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Green shoots of recovery? It is time to grow our own

PUBLISHED: 11:32 29 April 2013 | UPDATED: 11:32 29 April 2013

Martin Reagan

Martin Reagan


Martin Regan of Crowe Clark Whitehill Cheltenham discusses how to kick start our economy

Hardly a day goes by without the media, political commentators and business gurus alternating between predictions of a triple dip recession and sights of the elusive green shoots of recovery. With the government unable to borrow more funds and with the banks still struggling to lend to businesses, it is difficult to see what will kick-start the economic recovery, particularly with consumers still unwilling to spend. Is this the ’new normal’?

If we want to see a return to the good life, perhaps it is time for businesses to ‘grow their own green shoots’. A business improvement programme is a good place to start. This could involve a number of steps, a few of which are outlined below. These can be applied to any business, regardless of size.

A critical element is to have a plan. This is more than just the annual budget and must involve some visionary thinking. Businesses must ask themselves two key questions: firstly, ‘where are we now?’ and secondly ‘where do we want to be?’ Set out a clear structure of what you are going to do to deliver your priorities, and ensure that you are able to measure your efforts against your current performance so that you’ll know which elements of your plan are proving successful. Every business is different, of course, but keep a close eye on local and national competitor performance indicators. What are others doing that sets them apart? Having a business model you admire to emulate can help to keep your plan on track.

It is important to undertake this thought process as if ‘money is not an issue’ as this will allow uninhibited and creative thinking when considering the vision. Some specific strategic plans and actions will then need to be considered in order to move the business towards its goal; for example, at a time of recovery most businesses aren’t spending their precious budgets on marketing, but there are ways you can boost your profile without shelling out. Get out there and meet people by networking and join local business and enterprise groups. Social media has boosted many businesses’ profiles through the lean period and it’s continuing to prove its worth to businesses of all sizes.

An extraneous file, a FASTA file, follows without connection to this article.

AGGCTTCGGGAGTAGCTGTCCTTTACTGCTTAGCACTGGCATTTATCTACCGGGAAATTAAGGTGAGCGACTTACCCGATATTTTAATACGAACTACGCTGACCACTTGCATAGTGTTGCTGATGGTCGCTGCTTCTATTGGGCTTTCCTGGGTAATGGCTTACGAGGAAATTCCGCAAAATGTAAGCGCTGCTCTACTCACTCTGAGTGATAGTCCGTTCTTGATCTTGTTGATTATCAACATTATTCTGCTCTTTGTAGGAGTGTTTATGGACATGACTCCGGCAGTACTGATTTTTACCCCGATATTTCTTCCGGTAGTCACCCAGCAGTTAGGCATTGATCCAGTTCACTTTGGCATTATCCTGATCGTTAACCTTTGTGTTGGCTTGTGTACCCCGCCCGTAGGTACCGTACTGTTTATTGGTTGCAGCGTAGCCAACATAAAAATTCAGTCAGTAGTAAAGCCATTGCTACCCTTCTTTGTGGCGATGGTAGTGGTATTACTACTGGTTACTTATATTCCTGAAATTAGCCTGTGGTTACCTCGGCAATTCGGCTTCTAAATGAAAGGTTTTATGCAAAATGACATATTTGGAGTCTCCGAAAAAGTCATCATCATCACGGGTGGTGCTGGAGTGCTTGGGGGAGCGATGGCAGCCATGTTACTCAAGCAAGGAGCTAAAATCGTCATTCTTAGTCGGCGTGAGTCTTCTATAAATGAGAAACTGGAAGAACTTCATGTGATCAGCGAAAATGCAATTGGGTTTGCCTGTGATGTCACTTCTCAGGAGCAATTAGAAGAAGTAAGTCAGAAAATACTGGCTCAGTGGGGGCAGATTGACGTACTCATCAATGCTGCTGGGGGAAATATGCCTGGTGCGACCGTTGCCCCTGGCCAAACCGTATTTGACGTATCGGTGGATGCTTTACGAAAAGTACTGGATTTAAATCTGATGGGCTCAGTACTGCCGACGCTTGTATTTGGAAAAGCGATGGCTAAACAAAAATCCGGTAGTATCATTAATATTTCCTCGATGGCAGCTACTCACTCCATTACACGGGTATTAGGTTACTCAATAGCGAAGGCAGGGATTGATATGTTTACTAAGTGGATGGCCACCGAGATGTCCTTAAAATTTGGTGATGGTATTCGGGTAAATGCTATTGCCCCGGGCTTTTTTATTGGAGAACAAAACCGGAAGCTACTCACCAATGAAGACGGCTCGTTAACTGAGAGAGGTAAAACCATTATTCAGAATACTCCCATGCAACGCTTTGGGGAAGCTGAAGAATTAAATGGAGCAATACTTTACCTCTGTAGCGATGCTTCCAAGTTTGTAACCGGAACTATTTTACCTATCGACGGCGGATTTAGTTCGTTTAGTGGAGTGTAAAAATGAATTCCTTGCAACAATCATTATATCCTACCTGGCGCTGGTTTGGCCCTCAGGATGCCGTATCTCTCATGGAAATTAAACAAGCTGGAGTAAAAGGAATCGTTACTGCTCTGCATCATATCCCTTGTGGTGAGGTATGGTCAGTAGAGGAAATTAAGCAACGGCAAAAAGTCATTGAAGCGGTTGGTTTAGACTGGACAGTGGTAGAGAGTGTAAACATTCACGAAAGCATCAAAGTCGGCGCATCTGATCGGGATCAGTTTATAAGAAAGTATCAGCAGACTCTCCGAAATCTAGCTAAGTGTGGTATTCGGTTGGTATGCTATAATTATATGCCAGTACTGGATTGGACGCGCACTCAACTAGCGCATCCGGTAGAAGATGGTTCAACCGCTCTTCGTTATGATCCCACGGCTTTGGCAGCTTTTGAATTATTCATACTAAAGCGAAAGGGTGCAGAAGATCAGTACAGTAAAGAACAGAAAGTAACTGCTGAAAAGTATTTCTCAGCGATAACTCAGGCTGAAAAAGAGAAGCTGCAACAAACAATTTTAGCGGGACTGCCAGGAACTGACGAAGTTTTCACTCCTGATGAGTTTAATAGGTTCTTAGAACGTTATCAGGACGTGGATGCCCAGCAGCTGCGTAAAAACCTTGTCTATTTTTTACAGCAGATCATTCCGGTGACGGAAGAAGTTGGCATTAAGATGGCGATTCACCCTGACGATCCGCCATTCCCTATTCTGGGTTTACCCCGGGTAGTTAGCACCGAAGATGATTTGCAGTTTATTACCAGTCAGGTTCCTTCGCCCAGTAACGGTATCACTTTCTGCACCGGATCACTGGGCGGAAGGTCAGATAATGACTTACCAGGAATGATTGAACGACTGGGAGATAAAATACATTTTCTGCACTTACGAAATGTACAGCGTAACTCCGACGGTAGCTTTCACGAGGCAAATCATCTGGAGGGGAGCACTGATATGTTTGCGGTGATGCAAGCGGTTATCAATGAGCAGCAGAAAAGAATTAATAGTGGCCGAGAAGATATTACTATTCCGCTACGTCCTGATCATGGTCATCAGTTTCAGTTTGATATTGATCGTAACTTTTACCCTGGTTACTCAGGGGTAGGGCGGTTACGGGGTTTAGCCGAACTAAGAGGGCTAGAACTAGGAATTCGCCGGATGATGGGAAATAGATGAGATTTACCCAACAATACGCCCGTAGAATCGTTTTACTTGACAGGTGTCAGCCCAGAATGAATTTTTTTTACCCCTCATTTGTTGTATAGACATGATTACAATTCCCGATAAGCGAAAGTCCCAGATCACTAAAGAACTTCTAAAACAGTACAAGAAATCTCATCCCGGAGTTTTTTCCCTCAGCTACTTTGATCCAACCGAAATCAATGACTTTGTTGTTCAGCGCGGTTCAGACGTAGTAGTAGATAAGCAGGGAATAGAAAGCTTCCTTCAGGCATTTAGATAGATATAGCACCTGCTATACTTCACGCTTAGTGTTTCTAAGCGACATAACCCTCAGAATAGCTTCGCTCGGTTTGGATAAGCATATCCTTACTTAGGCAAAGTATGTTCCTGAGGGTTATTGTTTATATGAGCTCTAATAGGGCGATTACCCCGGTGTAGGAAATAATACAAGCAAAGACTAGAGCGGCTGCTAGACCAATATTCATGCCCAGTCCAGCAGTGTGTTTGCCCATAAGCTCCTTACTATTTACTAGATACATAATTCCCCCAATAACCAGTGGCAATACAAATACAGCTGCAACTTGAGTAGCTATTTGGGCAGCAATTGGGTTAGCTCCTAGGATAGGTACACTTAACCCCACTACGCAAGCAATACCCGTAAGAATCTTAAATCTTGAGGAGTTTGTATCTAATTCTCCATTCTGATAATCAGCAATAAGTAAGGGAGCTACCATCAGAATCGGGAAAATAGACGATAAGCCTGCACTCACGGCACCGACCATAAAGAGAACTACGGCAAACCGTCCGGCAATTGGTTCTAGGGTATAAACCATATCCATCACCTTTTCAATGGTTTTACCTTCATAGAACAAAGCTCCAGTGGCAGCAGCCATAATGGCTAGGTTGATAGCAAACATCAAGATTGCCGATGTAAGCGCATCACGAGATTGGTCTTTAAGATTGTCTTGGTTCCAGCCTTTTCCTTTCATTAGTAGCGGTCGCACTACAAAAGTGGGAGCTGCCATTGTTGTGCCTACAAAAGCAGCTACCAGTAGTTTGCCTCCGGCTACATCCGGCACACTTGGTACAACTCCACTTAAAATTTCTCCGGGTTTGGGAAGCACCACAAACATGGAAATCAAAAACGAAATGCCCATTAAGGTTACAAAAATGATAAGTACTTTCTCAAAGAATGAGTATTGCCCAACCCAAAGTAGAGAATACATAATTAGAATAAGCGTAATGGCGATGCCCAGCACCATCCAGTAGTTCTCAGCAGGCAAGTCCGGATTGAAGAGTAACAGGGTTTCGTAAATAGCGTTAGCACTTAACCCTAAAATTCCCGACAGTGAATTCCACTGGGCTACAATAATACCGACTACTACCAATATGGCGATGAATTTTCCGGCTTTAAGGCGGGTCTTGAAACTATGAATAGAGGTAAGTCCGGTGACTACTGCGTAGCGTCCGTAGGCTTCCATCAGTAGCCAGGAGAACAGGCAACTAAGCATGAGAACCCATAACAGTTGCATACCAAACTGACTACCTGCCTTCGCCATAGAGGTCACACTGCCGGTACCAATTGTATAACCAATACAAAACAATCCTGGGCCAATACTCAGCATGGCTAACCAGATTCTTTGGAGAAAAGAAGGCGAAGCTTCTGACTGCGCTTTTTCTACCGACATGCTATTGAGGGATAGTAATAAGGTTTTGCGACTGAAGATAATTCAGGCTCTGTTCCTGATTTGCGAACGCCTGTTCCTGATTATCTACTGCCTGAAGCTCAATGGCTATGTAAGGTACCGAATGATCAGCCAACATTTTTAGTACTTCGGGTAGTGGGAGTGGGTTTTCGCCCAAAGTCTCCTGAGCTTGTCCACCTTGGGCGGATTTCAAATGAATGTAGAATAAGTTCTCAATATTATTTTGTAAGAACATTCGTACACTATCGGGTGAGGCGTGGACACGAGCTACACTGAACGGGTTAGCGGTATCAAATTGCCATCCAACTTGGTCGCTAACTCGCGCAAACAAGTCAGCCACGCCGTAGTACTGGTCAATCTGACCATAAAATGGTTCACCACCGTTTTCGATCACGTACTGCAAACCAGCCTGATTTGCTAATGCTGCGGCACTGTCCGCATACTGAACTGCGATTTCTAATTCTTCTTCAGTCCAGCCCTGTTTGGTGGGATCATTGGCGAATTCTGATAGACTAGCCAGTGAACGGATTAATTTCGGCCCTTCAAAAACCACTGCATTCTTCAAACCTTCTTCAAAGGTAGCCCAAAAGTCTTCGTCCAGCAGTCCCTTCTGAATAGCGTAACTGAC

Waste reduction could be an important factor for some businesses. No doubt many have already cut costs and reduced employee numbers as part of their business reviews, but how many have looked carefully at systems and procedures? Some significant improvements in business performance can be achieved simply by changing the way we do things: have you thought about the little things? Introducing policies to reduce waste across the business can save vital funds for use elsewhere; embracing the digital age and using file sharing software, rather than printing and posting, reduces not only your carbon footprint but also stationary costs. Circulating information, rather than copying, is extremely cost effective, particularly when you consider that the average office worker uses 10,000 sheets of paper per year: that’s around 20 reams of paper. Imagine the costs that could be saved if workers took notes on laptops or tablets – as well as the benefits to the environment.

Businesses should also consider assessing firstly those things that the business does well and which positively contribute to performance, and secondly those things that the business does poorly or which have a negative impact and hinder performance. By identifying the top five in each category and taking actions to double the impact of the positives, and halve the impact of the negatives, there can be a remarkable impact on the overall financial well-being.

The people who work in the business are usually critical to its success, and therefore any business improvement programme must have the full involvement and commitment of all staff in order to maximise the opportunities for success. A business is only as good as its employees, and not only is hiring the best staff important to your growth, but so is looking after their interests well once they’re part of your team. Developing your staff is key to progression, whether this is through training, diversification into areas of the business they are interested in, or simply rewarding loyalty and hard work. If they stuck with you through the hard times, they’re more likely to stay if their efforts are acknowledged and they too are given room to grow. n

For help in establishing the ‘green shoots’ for your business, please contact Martin Regan at Crowe Clark Whitehill LLP on 01242 234421 or email martin.regan@crowecw.co.uk.

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